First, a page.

Before, I would lay awake for hours, trying to battle the rising grief in my heart. But slowly, my body and mind started getting used to this routine, and I started falling asleep.
Sometimes the thoughts in our head get entangled, and it becomes difficult to make sense of them. Back in the 90s, just like we would disentangle a mixed tape with a pencil, you have to untangle the thoughts in your head, which have the potential to drive you crazy.
For me, the most effective way of doing this is by journaling. It’s not an elaborate process and it doesn’t take too long. Each night, before I go to bed, I pick up my journal and write a few lines in it. It’s a five year journal, and I bought it because I want to go back and read the entries as time passes by. I want to see how far I’ve come and the progress I’ve made in getting my life together, in moving on, and in not giving up.
Writing in a book, a journal, or even a journaling app on your phone is an effective way to put your mind at ease, and find some peace and quiet.
3. Less social media
This is the most common piece of advice that everyone hears on a daily basis. Yet we are all guilty of spending way too much time staring at our phone screens. Scrolling through Instagram, Twitter and Facebook unnecessarily. Unknowingly, we compare our miserable lives with the seemingly perfect lives of our friends, not knowing the truth behind the perfect photos.
Each time that I saw a picture of a happily married couple, or a couple blessed with a new born child, or of them setting up a new home together, I would want to hurl my phone at the nearest wall I could spot. I’d feel jealousy creeping up in my heart. Because that perfect life had been snatched away from me.
Instead of looking at the new life I had built for myself from scratch, I was busy feeling envious of my happily married friends.
Maybe I didn’t even want the same things anymore. Maybe I wanted my own career before tagging along with a man this time. And maybe I wanted the world to know me for what I had achieved, and for the difference I was making in the world, instead of just being called someone’s wife.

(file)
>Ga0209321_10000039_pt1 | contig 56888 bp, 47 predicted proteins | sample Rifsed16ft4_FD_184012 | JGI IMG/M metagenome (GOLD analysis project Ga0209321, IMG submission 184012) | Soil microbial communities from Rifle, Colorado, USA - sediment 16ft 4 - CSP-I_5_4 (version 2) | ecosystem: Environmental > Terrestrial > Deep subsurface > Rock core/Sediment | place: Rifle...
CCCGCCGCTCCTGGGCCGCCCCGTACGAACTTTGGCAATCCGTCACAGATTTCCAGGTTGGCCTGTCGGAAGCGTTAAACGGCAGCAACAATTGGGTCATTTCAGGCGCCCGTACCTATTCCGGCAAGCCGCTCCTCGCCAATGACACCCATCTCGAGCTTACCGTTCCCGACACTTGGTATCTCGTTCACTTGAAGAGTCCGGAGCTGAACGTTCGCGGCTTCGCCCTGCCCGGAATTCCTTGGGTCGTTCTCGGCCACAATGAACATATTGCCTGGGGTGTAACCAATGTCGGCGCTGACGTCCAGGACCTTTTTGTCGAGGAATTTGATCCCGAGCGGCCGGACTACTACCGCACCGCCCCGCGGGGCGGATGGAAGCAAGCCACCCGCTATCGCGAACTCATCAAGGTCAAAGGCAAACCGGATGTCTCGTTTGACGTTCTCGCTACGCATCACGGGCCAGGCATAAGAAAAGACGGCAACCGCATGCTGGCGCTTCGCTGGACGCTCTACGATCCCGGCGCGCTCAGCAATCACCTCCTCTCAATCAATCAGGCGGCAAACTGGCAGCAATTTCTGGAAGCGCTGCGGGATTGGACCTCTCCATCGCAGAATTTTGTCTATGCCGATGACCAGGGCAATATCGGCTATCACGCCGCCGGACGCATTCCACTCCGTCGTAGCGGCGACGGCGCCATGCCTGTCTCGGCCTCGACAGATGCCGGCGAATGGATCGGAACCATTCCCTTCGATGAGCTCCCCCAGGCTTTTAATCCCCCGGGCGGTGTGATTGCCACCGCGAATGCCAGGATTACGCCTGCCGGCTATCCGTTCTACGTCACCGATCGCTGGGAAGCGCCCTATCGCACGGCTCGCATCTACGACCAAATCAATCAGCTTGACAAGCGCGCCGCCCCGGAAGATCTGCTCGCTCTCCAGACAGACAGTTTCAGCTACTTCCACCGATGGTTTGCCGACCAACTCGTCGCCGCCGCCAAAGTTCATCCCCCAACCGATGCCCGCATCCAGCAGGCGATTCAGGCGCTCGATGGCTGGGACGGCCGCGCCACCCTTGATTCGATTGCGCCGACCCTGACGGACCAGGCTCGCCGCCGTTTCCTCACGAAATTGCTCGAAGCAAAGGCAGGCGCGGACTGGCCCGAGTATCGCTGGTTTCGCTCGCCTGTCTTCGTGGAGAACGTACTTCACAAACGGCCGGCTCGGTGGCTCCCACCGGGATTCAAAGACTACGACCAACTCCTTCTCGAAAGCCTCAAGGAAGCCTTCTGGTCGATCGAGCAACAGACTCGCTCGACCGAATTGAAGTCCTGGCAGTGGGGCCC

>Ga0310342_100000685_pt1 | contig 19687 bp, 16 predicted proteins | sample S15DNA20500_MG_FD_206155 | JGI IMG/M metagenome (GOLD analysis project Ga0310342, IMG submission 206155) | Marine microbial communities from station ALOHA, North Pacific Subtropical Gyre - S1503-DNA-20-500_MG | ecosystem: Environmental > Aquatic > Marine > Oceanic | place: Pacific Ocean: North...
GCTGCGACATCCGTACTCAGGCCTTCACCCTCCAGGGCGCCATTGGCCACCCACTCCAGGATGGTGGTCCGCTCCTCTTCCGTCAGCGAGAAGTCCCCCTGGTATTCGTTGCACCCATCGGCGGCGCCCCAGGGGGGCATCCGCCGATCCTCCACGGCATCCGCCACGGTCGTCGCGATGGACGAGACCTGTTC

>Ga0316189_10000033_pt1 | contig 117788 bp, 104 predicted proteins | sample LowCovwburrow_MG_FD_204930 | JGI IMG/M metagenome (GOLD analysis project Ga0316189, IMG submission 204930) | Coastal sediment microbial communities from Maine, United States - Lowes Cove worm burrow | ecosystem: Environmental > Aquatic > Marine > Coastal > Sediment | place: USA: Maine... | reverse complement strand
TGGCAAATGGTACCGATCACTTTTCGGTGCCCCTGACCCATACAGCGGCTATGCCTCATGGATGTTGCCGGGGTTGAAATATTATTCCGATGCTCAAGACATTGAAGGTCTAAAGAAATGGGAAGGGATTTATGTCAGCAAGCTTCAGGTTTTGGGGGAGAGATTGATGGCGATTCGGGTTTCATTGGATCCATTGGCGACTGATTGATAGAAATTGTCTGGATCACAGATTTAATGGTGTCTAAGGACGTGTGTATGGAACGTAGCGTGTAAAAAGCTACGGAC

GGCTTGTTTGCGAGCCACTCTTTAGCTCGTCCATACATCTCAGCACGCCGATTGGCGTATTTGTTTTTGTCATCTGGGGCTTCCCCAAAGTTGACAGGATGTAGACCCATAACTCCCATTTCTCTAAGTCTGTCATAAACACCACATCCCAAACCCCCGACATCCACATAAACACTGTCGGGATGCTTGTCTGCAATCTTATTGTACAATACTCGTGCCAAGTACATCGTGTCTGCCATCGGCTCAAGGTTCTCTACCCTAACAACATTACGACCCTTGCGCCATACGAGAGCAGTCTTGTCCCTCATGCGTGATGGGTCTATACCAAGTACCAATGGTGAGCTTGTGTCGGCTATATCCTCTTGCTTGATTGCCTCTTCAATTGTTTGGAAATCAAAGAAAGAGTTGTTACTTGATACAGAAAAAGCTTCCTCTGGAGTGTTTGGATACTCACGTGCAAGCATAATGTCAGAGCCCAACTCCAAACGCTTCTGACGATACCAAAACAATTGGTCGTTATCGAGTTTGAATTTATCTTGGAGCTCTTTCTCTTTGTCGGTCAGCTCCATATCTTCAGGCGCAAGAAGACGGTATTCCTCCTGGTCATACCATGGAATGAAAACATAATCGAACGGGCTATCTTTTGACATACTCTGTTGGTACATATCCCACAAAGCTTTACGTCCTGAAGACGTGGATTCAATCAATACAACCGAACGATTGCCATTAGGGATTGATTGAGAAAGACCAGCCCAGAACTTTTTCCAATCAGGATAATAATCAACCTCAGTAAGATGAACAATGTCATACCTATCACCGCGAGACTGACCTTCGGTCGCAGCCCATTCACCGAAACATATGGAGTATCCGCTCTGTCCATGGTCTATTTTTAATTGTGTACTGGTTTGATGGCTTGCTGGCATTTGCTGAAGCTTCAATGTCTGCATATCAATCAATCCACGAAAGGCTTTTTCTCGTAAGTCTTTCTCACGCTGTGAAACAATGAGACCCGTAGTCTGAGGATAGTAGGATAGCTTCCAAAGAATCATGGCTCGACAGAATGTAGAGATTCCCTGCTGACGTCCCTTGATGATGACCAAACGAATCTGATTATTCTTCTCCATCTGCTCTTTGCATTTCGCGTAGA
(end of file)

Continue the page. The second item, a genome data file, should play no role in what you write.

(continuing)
But the constant pressure of social media had blinded me. The conscious decision to unfollow certain people who weren’t good for my life, and to stop checking social media every five minutes has given me the chance to connect with people who actually matter. And helped me make time for more important things in my life, like my family.
4. Take a few moments to just breathe
This is perhaps the most effective technique for calming myself down.
There are days where the voices in my head get so loud that I cannot hear anything over them. On other days, there is a deafening silence which threatens to eat me up alive.
I’ve come to realise that the solution to both these extremes is to just sit down and breathe for a couple of minutes, until I feel the anxiety leaving my body.
I roll out my yoga mat in my room, or in my dance studio. And I sit cross legged on it, or I lie down. I close my eyes, and just breathe. I am not someone who can meditate for even 20 minutes, because my mind wanders to a million places. But closing my eyes and breathing for a couple of minutes gives me the chance to clear my head. To concentrate on feeling each sensation passing through my body and the world around me.
I let go of everything. Every negative emotion. Every picture of my husband’s face floating around in my head.
Anxiety is our generation’s struggle, and everyone has experienced it in one way or another. There are a hundred guides out there which may help, but nothing will actually get better unless you really want it too.
Medication, therapy, and self help books are a part of the healing process. But the process has to begin from within you. And the first step is to make anxiety your best friend, and make peace with it!